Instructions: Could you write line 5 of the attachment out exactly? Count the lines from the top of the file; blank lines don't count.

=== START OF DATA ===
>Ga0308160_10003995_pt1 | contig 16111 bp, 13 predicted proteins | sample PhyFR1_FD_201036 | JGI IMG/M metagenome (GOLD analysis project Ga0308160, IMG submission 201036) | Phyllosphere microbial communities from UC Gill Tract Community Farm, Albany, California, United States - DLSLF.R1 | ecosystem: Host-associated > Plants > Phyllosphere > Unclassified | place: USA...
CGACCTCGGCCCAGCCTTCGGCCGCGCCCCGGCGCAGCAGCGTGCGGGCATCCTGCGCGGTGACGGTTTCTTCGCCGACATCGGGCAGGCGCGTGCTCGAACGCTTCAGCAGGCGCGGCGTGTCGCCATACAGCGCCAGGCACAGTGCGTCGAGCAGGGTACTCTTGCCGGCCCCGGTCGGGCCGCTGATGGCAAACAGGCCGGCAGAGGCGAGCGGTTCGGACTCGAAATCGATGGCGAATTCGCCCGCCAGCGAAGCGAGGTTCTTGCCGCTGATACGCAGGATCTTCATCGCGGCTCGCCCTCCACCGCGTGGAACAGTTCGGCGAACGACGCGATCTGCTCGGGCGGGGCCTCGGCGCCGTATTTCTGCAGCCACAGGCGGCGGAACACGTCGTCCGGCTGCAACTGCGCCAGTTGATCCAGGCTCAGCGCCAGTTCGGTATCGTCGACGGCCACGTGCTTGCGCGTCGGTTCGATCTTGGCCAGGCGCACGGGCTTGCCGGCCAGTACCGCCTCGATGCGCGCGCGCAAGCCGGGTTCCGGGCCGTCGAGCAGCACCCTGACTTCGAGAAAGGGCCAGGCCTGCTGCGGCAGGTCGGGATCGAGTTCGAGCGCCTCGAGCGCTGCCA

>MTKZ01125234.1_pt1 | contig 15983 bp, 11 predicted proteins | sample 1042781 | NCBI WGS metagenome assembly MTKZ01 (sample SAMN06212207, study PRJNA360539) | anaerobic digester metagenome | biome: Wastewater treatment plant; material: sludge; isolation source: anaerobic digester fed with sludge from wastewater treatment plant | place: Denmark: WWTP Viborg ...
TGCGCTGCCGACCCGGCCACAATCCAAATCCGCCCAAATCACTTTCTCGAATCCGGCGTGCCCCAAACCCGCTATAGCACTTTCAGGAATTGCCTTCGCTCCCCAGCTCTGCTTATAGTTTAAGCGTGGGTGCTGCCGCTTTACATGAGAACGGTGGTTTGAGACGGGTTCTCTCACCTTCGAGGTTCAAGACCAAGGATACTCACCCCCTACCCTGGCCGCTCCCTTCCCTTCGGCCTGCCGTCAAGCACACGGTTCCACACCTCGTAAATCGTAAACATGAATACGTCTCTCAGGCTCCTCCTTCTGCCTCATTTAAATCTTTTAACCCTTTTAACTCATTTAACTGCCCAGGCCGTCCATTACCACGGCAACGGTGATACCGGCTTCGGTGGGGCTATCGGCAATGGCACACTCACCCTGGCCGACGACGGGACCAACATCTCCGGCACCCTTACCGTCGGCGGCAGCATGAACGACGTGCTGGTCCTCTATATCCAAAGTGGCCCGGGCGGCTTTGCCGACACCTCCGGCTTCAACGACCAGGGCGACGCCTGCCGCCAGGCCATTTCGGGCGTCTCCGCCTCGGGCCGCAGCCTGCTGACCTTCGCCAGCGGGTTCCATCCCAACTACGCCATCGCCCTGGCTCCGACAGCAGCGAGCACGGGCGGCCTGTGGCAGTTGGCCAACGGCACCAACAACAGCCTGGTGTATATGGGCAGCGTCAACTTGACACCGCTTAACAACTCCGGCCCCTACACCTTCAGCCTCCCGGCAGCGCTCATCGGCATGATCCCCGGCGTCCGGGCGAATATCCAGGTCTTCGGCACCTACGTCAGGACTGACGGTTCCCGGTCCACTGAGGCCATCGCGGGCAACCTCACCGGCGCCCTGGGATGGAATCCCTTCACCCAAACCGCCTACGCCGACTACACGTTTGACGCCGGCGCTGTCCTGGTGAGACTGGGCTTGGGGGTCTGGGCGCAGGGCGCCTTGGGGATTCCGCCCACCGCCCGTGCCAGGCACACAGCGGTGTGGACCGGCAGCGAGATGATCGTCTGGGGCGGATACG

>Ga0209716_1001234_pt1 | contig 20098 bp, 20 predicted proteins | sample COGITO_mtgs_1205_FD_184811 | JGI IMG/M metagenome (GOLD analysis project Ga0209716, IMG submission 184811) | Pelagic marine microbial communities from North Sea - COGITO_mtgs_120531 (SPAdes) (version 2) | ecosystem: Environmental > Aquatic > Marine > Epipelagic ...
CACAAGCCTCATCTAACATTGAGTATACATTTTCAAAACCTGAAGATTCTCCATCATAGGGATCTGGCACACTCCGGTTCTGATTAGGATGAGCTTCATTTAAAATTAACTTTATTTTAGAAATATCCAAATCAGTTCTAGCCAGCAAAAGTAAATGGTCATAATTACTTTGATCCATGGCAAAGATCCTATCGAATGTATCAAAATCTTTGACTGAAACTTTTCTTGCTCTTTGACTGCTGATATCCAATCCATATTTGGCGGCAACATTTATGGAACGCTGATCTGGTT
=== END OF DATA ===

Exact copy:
>Ga0209716_1001234_pt1 | contig 20098 bp, 20 predicted proteins | sample COGITO_mtgs_1205_FD_184811 | JGI IMG/M metagenome (GOLD analysis project Ga0209716, IMG submission 184811) | Pelagic marine microbial communities from North Sea - COGITO_mtgs_120531 (SPAdes) (version 2) | ecosystem: Environmental > Aquatic > Marine > Epipelagic ...